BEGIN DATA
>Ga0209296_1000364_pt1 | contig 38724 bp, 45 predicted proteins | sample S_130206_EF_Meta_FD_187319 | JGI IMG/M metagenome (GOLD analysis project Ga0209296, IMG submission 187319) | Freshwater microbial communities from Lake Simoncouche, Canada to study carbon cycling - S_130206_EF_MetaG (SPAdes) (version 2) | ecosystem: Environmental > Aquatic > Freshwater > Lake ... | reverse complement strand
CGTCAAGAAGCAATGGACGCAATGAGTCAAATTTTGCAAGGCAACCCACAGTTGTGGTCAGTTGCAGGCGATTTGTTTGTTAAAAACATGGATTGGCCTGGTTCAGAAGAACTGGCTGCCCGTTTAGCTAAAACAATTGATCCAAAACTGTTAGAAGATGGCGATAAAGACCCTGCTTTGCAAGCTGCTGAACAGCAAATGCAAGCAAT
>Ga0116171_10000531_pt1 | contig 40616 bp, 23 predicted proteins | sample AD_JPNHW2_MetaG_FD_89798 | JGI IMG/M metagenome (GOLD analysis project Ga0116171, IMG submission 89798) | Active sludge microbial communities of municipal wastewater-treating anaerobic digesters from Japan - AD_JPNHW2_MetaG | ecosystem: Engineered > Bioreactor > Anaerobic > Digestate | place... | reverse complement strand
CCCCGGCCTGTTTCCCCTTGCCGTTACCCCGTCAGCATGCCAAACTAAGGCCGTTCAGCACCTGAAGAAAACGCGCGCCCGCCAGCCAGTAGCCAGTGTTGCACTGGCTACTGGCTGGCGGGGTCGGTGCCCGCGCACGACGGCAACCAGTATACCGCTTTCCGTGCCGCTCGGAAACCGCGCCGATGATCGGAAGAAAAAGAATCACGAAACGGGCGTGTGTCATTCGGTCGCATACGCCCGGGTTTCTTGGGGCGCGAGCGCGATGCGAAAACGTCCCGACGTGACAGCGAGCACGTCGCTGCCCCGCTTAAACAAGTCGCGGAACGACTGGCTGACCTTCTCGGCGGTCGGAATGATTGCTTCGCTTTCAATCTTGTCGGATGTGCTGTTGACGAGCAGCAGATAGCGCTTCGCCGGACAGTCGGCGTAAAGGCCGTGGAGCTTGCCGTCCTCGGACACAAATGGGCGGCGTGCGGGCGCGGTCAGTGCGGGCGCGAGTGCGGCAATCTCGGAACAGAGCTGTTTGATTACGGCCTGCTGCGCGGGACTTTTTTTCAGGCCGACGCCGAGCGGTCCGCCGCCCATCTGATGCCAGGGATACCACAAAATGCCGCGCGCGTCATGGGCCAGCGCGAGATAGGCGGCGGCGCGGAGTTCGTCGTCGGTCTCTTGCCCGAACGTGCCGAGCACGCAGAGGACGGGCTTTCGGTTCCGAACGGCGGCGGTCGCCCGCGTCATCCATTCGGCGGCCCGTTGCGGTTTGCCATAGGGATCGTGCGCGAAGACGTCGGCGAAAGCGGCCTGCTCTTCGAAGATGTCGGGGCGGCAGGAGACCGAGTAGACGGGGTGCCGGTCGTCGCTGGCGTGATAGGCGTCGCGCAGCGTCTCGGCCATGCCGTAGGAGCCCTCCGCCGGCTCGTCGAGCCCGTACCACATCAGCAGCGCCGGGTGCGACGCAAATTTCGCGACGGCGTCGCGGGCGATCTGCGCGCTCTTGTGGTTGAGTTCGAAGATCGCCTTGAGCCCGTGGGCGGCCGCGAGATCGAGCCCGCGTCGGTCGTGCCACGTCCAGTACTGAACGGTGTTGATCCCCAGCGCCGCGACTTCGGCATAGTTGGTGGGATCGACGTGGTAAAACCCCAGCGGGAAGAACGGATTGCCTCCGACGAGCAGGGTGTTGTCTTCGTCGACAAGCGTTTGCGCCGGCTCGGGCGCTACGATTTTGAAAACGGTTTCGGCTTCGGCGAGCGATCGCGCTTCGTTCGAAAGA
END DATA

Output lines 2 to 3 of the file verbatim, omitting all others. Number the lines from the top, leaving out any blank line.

CGTCAAGAAGCAATGGACGCAATGAGTCAAATTTTGCAAGGCAACCCACAGTTGTGGTCAGTTGCAGGCGATTTGTTTGTTAAAAACATGGATTGGCCTGGTTCAGAAGAACTGGCTGCCCGTTTAGCTAAAACAATTGATCCAAAACTGTTAGAAGATGGCGATAAAGACCCTGCTTTGCAAGCTGCTGAACAGCAAATGCAAGCAAT
>Ga0116171_10000531_pt1 | contig 40616 bp, 23 predicted proteins | sample AD_JPNHW2_MetaG_FD_89798 | JGI IMG/M metagenome (GOLD analysis project Ga0116171, IMG submission 89798) | Active sludge microbial communities of municipal wastewater-treating anaerobic digesters from Japan - AD_JPNHW2_MetaG | ecosystem: Engineered > Bioreactor > Anaerobic > Digestate | place... | reverse complement strand